For so reported the first man I view'd,
(Some surly islander, of manners rude,)
No further conference vouchsafed to say ;
Heedless he whistled, and pursued his way.
But thou, whom years have taught to understand,
Humanely hear, and answer my demand : 311
A friend I seek, a wise one and a brave;
Say, lives he yet, or moulders in the grave ?
Time was (my fortunes then were at the best)
When at my house I lodged this foreign guest; 315
He said, from Ithaca's fair isle he came,
And old Laertes was his father's name.
To him, whatever to a guest is owed
I paid, and hospitable gifts bestow'd :
To him seven talents of pure ore I told,

320 Twelve cloaks, twelve vests, twelve tunics stiff with

gold; A bowl, that rich with polish'd silver flames, And, skill'd in female works, four lovely dames."

At this the father, with a father's fears : (His venerable eyes bedimm'd with tears :) 325

HOM. III.DD

“ This is the land; but ah! thy gifts are lost,
For godless men, and rude, possess the coast :
Sunk is the glory of this once-famed shore !
Thy ancient friend, oh stranger, is no more!
Full recompense thy bounty else had borne ; 330
For every good man yields a just return:
So civil rights demand; and who begins
The track of friendship, not pursuing, sins,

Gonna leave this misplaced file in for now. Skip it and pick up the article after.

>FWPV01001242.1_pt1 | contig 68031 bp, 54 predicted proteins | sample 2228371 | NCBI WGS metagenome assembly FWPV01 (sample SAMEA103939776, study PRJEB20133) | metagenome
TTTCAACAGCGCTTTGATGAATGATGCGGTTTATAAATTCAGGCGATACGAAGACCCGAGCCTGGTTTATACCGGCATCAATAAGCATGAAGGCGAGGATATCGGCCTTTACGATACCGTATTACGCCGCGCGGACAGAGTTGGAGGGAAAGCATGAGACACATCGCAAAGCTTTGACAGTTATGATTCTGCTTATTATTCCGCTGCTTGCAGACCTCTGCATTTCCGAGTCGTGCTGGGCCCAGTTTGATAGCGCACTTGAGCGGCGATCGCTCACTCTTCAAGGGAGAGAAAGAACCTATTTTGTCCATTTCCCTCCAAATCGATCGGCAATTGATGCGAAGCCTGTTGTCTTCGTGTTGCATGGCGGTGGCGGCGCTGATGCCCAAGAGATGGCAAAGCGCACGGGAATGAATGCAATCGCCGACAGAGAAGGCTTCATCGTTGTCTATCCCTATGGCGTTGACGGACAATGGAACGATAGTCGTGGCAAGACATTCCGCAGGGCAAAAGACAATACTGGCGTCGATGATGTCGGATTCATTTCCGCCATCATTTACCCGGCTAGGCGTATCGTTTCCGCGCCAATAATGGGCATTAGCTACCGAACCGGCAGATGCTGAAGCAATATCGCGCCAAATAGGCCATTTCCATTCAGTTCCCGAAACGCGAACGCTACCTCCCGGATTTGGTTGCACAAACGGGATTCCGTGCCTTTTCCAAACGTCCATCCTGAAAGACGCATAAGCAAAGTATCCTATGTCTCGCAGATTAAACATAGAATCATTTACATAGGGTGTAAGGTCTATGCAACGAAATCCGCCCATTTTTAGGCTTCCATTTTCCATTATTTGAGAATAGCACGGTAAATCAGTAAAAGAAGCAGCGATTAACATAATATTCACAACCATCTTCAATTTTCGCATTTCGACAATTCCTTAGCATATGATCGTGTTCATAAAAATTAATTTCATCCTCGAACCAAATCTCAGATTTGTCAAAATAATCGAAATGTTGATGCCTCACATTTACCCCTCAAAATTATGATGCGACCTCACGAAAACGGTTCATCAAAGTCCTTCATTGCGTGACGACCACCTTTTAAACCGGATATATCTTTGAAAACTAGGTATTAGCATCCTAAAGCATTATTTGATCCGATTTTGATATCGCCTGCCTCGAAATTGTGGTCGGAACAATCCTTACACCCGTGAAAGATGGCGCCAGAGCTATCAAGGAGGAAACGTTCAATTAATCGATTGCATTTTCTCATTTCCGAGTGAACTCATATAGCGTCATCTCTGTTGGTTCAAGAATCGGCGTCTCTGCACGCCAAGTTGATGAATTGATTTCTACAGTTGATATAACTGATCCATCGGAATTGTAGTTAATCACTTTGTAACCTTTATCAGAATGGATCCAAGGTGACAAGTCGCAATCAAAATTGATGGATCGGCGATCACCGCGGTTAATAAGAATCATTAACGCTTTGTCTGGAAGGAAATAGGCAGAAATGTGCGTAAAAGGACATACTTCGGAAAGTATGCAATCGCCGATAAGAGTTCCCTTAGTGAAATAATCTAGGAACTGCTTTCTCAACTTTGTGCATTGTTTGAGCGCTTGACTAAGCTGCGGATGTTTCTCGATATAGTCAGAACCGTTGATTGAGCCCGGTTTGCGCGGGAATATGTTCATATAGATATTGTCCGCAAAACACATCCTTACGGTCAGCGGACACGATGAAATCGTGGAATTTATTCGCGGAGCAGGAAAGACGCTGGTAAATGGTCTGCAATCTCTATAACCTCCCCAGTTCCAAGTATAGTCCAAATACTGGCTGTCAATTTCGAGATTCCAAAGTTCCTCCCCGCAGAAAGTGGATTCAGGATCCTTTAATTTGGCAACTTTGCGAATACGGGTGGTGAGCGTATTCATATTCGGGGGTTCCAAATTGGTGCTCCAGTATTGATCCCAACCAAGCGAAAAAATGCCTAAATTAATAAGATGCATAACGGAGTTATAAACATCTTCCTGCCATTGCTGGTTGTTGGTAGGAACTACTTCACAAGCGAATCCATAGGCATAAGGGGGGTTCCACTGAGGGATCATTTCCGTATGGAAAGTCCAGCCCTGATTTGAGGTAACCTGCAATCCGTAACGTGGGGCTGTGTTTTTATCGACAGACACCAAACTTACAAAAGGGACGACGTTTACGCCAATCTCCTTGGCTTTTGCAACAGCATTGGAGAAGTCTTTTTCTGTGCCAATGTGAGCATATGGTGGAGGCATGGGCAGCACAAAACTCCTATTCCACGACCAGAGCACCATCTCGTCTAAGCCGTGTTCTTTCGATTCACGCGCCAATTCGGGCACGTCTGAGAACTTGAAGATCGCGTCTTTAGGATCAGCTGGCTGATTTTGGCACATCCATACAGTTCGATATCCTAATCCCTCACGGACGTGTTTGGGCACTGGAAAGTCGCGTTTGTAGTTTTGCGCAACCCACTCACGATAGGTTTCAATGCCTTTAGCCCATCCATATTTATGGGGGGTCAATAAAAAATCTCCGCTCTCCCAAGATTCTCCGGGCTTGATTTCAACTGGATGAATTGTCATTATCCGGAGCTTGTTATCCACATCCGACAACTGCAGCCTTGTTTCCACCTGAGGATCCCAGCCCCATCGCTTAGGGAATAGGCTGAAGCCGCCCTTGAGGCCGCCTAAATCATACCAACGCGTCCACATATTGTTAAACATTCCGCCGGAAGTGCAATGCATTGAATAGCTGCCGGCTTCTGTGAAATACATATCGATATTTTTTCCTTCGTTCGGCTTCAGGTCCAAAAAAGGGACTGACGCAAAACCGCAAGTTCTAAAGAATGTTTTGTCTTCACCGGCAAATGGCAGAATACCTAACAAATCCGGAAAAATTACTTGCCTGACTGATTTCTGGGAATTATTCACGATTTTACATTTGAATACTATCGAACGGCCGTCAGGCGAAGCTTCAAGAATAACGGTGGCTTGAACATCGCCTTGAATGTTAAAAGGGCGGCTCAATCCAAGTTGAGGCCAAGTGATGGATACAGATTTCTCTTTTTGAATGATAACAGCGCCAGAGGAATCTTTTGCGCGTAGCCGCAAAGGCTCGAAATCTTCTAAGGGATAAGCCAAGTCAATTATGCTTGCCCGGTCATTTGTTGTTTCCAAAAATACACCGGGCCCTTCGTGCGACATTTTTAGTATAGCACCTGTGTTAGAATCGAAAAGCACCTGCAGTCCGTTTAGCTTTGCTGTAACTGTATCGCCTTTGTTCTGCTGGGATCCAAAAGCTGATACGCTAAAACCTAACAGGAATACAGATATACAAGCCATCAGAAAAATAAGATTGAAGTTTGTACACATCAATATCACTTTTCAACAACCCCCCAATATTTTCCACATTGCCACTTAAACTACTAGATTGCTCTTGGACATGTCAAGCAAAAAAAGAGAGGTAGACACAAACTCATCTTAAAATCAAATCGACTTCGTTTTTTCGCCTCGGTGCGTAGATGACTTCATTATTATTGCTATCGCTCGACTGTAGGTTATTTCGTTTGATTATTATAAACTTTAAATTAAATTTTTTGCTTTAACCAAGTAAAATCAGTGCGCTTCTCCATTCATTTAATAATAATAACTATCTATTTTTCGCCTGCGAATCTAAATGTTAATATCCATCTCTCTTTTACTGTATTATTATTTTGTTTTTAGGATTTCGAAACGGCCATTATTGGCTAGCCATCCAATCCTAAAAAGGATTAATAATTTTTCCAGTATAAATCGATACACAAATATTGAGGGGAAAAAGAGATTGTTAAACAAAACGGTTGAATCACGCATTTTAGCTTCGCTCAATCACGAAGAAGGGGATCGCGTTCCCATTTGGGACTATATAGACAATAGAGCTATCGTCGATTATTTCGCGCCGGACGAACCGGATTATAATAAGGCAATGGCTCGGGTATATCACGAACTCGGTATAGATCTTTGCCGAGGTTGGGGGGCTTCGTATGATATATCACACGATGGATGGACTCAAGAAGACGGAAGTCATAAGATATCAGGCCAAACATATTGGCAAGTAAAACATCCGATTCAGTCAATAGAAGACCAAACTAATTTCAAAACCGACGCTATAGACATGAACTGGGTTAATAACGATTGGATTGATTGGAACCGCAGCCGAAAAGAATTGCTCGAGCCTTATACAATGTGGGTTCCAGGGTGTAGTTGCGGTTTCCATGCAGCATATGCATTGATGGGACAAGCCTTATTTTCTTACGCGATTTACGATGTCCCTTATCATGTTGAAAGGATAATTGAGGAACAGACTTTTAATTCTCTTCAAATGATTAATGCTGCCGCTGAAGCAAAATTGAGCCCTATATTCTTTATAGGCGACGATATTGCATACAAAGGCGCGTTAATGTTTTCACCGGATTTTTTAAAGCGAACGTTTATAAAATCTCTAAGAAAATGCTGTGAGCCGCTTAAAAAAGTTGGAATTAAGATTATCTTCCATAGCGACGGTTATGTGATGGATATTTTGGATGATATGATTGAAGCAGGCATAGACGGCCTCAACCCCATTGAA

But tell me, stranger, be the truth confess'd,
What years have circled since thou saw'st that
guest?

335
That hapless guest, alas! for ever gone !
Wretch that he was! and that I am! my son !
If ever man to misery was born,
'Twas his to suffer and 'ris mine to mourn !
Far from his friends, and from his native reign, 340
He lies a prey to monsters of the main ;
Or savage beasts his mangled relics tear,
Or screaming vultures scatter through the air :
Nor could his mother funeral unguents shed;
Nor wail'd his father o'er the untimely dead : 345
Nor his sad consort, on the mournful bier,
Seal'd his cold eyes, or dropp'd a tender tear!

“But, tell me who thou art ? and what thy race? Thy town, thy parents, and thy native place ? Or, if a merchant in pursuit of gain,

350 What port received thy vessel from the main ? Or comest thou single, or attend thy train ?"